It is imperative to retain the historic integrity of the bridge. In particular, leaving the original railings on the bridge is of great importance. If modern safety railings are needed, they should produce a minimal visual impact on the bridge and can be placed in front of the original railings without having to remove the original railings. It is also important that a restoration respect the original design of the bridge. If rivets have failed on the bridge, they should be replaced with rivets. There are contractors who have restored bridges and know how to rivet. If the floor beams need to be replaced, they should be replicated. The floor beams on Orange Road Bridge are American Standard Beams, and as such if replaced, they should not be replaced with wide flange beams. American Standard Beams are still manufactured, and are available for bridge restorations.
Information and Findings From Ohio's Historic Bridge Inventory
The bridge carries a 2 lane road over a stream in a rural setting with scattered 20th century residences.
The 1 span, 182'-long pin-connected Pratt thru truss bridge is traditionally composed of built-up compression members and eye bar or rod tension members. Due to the length, it has sub-lateral struts and bracing for extra stiffening.
Relocated in 1913. Stringers and deck replaced in 1970.
Summary of Significance
The 1898 Pratt thru truss bridge is a fine and long-span example of this period type/design. There has been no significant change in the bridge's status since the prior inventory other than it will be closed and
bypassed by a new bridge. The bridge was NR listed in 2002.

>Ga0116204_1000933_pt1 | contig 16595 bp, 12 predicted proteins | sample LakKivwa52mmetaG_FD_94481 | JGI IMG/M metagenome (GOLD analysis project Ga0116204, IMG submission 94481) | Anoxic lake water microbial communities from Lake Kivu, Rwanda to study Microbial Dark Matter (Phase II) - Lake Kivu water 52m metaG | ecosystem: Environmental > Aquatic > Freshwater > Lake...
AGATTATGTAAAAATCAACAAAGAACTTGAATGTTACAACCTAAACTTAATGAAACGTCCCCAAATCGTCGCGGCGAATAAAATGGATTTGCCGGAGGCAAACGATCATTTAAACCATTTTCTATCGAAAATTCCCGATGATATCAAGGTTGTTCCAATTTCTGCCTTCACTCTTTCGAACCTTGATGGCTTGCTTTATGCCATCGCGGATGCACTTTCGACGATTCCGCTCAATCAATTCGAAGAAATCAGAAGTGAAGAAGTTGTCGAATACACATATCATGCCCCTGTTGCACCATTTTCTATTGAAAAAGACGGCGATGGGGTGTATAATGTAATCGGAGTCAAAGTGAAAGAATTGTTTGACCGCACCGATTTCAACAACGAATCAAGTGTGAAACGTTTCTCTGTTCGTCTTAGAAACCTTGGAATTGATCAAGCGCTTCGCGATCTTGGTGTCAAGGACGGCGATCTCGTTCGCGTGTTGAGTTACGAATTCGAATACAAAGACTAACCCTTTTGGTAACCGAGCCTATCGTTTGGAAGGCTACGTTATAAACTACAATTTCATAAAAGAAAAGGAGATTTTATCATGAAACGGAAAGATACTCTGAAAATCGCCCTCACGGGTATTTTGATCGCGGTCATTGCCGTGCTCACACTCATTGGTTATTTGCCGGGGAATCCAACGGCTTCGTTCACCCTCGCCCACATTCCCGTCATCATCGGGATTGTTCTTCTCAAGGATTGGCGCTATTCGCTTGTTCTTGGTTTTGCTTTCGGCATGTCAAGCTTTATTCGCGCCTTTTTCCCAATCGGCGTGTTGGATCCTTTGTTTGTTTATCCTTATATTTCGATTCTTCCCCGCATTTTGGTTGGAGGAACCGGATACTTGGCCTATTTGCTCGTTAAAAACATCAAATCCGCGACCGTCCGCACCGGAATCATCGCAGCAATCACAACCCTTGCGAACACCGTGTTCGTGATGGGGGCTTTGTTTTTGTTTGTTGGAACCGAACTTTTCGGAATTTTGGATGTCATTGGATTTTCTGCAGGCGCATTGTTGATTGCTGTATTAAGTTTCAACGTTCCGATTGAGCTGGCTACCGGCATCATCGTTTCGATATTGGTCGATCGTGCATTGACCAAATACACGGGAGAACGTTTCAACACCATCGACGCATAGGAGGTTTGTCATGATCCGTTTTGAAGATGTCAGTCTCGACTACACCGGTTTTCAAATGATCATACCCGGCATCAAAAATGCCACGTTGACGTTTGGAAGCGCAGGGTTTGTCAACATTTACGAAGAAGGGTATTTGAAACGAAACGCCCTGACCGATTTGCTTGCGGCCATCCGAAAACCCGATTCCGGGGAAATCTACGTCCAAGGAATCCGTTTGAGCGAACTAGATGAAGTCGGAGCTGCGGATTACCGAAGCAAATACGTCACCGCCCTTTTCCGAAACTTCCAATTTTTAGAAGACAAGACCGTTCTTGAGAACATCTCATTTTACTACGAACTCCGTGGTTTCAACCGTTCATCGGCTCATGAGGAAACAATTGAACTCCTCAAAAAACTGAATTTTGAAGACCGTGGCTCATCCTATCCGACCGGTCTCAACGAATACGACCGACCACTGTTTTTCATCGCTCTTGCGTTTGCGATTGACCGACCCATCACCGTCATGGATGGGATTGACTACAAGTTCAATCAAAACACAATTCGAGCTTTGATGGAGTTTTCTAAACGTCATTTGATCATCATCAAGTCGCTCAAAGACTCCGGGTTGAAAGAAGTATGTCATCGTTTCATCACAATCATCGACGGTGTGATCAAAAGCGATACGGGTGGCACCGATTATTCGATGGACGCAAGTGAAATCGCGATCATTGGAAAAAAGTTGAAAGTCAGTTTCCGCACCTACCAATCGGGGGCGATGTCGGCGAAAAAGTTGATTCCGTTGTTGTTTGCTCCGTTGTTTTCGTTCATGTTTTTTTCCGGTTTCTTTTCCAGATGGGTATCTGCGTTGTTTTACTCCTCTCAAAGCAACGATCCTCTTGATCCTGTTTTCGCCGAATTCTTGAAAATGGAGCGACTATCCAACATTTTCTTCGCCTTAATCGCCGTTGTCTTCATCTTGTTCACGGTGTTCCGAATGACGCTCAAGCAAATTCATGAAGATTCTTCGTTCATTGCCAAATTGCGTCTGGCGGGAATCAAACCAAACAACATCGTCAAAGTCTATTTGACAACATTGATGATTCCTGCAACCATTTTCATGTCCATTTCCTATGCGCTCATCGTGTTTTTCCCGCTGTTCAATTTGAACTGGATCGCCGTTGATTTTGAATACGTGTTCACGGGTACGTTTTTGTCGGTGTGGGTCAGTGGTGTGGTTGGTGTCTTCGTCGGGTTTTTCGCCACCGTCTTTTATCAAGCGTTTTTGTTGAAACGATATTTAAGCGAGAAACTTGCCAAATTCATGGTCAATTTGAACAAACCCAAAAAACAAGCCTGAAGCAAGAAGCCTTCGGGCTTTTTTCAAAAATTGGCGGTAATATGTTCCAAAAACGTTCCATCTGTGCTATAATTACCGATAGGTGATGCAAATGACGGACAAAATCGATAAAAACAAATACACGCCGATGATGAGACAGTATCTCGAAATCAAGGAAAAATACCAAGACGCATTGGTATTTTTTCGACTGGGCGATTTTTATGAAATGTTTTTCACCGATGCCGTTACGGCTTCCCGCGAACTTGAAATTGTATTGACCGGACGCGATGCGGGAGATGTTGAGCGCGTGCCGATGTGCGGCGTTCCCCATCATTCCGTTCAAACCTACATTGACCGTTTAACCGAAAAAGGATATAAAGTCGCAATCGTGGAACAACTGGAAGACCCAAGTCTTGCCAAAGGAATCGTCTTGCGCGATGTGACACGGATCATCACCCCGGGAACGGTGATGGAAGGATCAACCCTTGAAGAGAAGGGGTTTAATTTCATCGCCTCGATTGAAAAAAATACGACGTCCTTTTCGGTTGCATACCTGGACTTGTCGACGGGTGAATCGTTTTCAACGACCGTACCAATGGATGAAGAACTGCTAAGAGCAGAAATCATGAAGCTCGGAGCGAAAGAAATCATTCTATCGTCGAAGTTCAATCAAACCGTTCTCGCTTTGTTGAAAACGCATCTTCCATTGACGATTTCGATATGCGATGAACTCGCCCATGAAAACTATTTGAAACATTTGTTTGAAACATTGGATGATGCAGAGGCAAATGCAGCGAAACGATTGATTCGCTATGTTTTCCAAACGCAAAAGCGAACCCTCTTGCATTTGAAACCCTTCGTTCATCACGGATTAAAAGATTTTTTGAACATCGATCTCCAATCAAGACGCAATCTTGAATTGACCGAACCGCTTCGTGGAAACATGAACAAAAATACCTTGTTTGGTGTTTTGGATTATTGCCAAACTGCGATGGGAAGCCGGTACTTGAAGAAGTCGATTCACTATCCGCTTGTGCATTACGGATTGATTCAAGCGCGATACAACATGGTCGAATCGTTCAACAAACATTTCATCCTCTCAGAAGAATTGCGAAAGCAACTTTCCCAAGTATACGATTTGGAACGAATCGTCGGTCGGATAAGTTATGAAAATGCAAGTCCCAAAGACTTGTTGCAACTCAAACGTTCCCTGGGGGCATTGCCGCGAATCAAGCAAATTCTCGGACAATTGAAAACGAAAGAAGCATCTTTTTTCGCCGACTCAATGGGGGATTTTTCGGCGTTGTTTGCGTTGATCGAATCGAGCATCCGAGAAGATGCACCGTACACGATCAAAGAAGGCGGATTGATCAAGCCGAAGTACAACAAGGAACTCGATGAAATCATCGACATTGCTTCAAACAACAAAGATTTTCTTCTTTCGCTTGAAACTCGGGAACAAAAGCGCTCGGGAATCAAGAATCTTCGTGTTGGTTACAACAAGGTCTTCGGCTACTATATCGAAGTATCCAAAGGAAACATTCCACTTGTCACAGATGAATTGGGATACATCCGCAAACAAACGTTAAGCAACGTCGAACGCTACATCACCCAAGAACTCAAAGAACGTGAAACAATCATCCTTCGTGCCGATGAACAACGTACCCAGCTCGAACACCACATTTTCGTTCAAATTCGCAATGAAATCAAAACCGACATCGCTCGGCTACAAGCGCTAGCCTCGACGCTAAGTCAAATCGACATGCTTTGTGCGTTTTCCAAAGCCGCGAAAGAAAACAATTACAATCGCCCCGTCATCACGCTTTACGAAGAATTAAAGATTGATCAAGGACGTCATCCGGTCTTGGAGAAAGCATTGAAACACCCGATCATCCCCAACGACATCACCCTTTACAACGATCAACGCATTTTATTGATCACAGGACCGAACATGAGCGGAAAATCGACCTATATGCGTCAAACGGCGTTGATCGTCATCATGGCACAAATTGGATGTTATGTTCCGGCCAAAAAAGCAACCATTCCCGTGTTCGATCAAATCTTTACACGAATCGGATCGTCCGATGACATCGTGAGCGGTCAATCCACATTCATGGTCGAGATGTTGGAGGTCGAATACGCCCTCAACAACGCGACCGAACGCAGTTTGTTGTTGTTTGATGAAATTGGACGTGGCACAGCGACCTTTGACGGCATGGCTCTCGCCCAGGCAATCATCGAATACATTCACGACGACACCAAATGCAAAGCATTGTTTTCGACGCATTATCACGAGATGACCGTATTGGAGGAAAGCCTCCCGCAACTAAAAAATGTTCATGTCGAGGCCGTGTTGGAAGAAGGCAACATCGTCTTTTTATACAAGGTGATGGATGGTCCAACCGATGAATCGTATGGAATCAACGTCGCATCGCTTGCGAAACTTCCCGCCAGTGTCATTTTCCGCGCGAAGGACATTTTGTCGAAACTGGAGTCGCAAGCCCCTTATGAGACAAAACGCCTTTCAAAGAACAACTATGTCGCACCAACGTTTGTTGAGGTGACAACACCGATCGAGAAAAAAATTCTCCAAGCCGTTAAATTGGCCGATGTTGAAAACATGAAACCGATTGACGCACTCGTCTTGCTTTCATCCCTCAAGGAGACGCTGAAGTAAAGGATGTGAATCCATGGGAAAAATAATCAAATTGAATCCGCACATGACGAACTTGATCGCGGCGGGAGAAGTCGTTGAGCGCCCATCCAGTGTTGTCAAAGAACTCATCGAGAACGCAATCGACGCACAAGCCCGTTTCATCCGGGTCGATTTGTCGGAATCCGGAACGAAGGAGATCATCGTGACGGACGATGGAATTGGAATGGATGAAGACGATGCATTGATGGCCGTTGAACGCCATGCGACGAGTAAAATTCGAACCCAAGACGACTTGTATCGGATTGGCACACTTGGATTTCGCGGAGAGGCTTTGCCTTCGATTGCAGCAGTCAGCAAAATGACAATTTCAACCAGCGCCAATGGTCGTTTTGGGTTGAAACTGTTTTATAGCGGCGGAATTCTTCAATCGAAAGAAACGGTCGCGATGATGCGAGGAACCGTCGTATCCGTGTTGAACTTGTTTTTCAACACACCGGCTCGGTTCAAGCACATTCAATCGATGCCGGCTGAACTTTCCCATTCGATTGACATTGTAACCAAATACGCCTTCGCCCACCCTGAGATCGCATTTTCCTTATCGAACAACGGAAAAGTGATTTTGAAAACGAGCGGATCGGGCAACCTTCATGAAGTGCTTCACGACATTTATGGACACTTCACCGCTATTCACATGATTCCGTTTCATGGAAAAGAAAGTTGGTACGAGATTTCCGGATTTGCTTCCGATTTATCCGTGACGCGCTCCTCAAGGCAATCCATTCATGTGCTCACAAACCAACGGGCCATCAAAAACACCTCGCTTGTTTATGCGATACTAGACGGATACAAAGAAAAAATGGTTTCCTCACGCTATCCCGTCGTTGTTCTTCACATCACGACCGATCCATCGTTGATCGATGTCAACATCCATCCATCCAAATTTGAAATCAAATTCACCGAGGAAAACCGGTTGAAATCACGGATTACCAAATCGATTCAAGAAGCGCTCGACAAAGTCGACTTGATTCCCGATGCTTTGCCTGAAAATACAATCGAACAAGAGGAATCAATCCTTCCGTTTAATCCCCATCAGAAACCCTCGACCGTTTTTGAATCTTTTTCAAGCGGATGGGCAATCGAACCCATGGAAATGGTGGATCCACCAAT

The bridge is one of over 150 extant pin-connected truss bridges dating from 1874 for pony trusses and 1876 for thru trusses. Twenty six predate 1888 and represent the era of experimentation that evolved into standardized designs by about 1888. This example has moderate significance because the genre and the fabricator are so well represented in Ohio.
Bridge Considered Historic By Survey: Yes
Original / Full Size Gallery
Original / Full Size Photos
|For the best visual immersion and full detail, or for use as a desktop background, this gallery presents selected overview and detail photos for this bridge in the original digital camera resolution. This gallery offers photos in the highest available resolution and file size in a touch-friendly popup viewer. Alternatively, Browse Without Using Viewer|
Mobile Optimized Photos
|A collection of overview photos that show the bridge as a whole and general areas of the bridge. This gallery features data-friendly, fast-loading photos in a touch-friendly popup viewer. Alternatively, Browse Without Using Viewer|
Mobile Optimized Photos
|A collection of detail photos that document the parts, construction, and condition of the bridge. This gallery features data-friendly, fast-loading photos in a touch-friendly popup viewer. Alternatively, Browse Without Using Viewer|
Coordinates (Latitude, Longitude):
View Bridge Location In:
© Copyright 2003-2021, HistoricBridges.org. All Rights Reserved. Disclaimer: HistoricBridges.org is a volunteer group of private citizens. HistoricBridges.org is NOT a government agency, does not represent or work with any governmental agencies, nor is it in any way associated with any government agency or any non-profit organization. While we strive for accuracy in our factual content, HistoricBridges.org offers no guarantee of accuracy. Information is provided "as is" without warranty of any kind, either expressed or implied. Information could include technical inaccuracies or errors of omission. Opinions and commentary are the opinions of the respective HistoricBridges.org member who made them and do not necessarily represent the views of anyone else, including any outside photographers whose images may appear on the page in which the commentary appears. HistoricBridges.org does not bear any responsibility for any consequences resulting from the use of this or any other HistoricBridges.org information. Owners and users of bridges have the responsibility of correctly following all applicable laws, rules, and regulations, regardless of any HistoricBridges.org information.